After they had left the table and repaired to the salon, several callers dropped in. It was like a deliverance to Samuel. If the society was not numerous enough for him to lose himself in it, at least it served him as a shield. He held it for a certainty that the princess had not recognized him; yet he did not cease feeling in her presence unutterably ill at ease. This Calmuck visage of hers recalled to him all the miseries, the shame, the hard grinding slavery of his youth; he could not look at her without feeling his brow burn as though it were being seared with a hot iron.  14
  He entered into conversation with a supercilious, haughty, and pedantic counselor-at-law, whose interminable monologues distilled ennui. This fine speaker seemed charming to Samuel, who found in him wit, knowledge, scholarship, and taste; he possessed the (in his eyes) meritorious quality of not knowing Samuel Brohl. For Samuel had come to divide the human race into two categories: the first comprehended those well-to-do, thriving people who did not know a certain Brohl; he placed in the second, old women who did know him. He interrogated the counselor with deference, he hung upon his words, he smiled with an air of approbation at all the absurdities which escaped him; he would have been willing to have his discourse last three hours by the watch; if this charming bore had shown symptoms of escaping him, he would have held him back by the button.  15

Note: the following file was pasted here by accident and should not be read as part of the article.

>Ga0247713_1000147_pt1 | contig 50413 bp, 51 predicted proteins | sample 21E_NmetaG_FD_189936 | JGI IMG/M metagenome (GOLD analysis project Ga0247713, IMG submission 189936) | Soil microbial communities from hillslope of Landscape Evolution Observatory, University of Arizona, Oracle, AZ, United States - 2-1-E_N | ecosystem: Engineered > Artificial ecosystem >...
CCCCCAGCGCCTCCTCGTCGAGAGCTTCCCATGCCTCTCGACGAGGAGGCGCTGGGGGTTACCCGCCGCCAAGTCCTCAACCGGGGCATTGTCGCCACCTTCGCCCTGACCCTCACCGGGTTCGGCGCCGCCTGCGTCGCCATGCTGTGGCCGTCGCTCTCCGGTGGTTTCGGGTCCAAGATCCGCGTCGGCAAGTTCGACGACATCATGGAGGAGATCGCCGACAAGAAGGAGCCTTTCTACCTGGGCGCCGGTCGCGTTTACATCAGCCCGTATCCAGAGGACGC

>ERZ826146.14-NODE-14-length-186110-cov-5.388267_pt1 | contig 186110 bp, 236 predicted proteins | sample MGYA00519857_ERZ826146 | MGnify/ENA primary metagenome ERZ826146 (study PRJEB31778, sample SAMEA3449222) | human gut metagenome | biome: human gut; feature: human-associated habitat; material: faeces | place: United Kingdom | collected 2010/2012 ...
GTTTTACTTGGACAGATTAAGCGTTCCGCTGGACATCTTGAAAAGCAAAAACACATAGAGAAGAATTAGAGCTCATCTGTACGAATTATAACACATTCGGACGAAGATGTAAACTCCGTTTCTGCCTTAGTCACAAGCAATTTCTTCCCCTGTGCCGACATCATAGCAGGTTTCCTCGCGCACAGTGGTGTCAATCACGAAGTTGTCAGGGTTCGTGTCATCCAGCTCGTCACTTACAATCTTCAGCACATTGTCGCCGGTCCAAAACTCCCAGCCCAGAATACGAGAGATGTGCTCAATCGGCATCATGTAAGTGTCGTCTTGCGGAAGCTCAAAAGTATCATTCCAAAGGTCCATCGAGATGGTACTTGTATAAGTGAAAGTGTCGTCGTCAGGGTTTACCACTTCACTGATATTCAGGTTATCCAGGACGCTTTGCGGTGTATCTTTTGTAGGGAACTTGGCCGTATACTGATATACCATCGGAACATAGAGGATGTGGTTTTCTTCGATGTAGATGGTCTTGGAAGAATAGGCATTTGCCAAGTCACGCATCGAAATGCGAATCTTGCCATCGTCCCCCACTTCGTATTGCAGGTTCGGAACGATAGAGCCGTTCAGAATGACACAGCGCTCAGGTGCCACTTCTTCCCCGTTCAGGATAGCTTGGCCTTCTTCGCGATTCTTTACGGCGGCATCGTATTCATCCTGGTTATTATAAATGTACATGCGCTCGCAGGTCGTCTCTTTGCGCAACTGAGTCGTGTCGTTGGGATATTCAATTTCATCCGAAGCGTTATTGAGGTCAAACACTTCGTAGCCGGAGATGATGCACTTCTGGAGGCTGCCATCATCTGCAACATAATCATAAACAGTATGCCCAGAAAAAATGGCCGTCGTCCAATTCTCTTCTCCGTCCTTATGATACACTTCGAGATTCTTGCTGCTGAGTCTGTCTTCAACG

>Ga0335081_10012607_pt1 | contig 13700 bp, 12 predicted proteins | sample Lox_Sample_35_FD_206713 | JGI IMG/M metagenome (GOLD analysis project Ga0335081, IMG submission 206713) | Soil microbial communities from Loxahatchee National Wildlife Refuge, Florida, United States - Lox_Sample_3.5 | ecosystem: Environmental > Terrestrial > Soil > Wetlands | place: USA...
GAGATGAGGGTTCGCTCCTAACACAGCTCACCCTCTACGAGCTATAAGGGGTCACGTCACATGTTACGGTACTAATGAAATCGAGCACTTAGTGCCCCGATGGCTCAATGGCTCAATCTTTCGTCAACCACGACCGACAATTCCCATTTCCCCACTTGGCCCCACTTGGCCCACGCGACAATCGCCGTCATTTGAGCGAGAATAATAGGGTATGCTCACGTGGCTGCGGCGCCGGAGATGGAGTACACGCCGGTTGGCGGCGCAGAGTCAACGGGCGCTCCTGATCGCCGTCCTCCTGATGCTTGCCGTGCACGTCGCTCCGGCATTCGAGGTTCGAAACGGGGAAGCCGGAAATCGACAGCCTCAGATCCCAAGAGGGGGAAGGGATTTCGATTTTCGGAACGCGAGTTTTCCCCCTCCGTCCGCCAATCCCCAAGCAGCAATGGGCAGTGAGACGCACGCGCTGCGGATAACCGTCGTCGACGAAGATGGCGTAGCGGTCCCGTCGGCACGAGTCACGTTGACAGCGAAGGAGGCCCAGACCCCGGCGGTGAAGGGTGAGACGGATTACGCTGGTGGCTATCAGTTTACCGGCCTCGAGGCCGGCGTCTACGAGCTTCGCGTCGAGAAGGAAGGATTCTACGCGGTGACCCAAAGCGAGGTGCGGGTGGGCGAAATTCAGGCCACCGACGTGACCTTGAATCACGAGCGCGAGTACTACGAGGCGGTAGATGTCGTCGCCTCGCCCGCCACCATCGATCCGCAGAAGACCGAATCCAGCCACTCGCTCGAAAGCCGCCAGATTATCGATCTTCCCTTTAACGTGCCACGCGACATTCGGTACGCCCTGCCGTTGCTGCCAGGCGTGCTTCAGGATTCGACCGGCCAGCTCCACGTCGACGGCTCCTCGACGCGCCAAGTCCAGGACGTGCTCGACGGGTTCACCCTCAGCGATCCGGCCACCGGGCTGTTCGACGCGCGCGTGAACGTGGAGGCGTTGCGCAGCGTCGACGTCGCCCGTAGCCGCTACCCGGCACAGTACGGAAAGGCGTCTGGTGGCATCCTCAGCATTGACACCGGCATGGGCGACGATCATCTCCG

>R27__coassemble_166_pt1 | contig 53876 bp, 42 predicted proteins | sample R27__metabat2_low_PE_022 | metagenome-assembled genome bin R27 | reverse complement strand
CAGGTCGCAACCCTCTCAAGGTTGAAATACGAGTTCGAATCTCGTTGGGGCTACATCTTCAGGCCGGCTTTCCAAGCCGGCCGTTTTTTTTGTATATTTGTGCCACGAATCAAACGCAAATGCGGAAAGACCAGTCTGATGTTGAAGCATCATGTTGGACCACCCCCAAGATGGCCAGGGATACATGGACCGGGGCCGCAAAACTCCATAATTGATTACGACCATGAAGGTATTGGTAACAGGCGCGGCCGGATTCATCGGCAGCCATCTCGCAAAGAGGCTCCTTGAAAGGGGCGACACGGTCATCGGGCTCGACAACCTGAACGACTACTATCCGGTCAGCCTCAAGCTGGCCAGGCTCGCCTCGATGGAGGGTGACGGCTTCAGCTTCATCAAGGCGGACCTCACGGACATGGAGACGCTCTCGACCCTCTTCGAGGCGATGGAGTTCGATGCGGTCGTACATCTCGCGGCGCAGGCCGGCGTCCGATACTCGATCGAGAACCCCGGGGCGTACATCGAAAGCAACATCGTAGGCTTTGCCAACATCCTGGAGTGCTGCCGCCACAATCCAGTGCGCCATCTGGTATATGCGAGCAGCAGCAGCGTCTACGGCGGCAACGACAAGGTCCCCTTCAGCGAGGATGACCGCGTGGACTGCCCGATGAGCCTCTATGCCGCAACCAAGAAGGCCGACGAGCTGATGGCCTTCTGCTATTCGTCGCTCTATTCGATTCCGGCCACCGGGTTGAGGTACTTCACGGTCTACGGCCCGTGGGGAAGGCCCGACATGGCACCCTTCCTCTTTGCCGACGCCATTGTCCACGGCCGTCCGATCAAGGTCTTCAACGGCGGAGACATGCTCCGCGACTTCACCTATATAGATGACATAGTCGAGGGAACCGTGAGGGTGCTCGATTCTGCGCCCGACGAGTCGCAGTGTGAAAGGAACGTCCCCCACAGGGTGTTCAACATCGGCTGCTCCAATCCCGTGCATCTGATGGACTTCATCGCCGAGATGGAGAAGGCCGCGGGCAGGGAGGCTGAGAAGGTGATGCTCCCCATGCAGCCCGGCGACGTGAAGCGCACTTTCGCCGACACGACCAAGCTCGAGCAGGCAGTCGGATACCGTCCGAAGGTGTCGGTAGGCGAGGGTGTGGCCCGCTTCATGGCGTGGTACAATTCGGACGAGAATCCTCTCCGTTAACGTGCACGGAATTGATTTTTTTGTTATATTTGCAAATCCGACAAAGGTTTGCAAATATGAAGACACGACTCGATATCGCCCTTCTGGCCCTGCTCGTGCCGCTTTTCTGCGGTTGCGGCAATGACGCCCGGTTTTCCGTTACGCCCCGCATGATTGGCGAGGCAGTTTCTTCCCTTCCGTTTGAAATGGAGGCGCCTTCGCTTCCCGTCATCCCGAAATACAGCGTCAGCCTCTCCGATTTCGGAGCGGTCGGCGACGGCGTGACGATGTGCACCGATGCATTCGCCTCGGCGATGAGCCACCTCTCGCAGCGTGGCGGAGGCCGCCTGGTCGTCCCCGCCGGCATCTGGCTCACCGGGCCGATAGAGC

Suddenly he heard a harsh voice saying to Madame de Lorcy, “Where is Count Larinski? Bring him to me; I want to have a discussion with him.”  16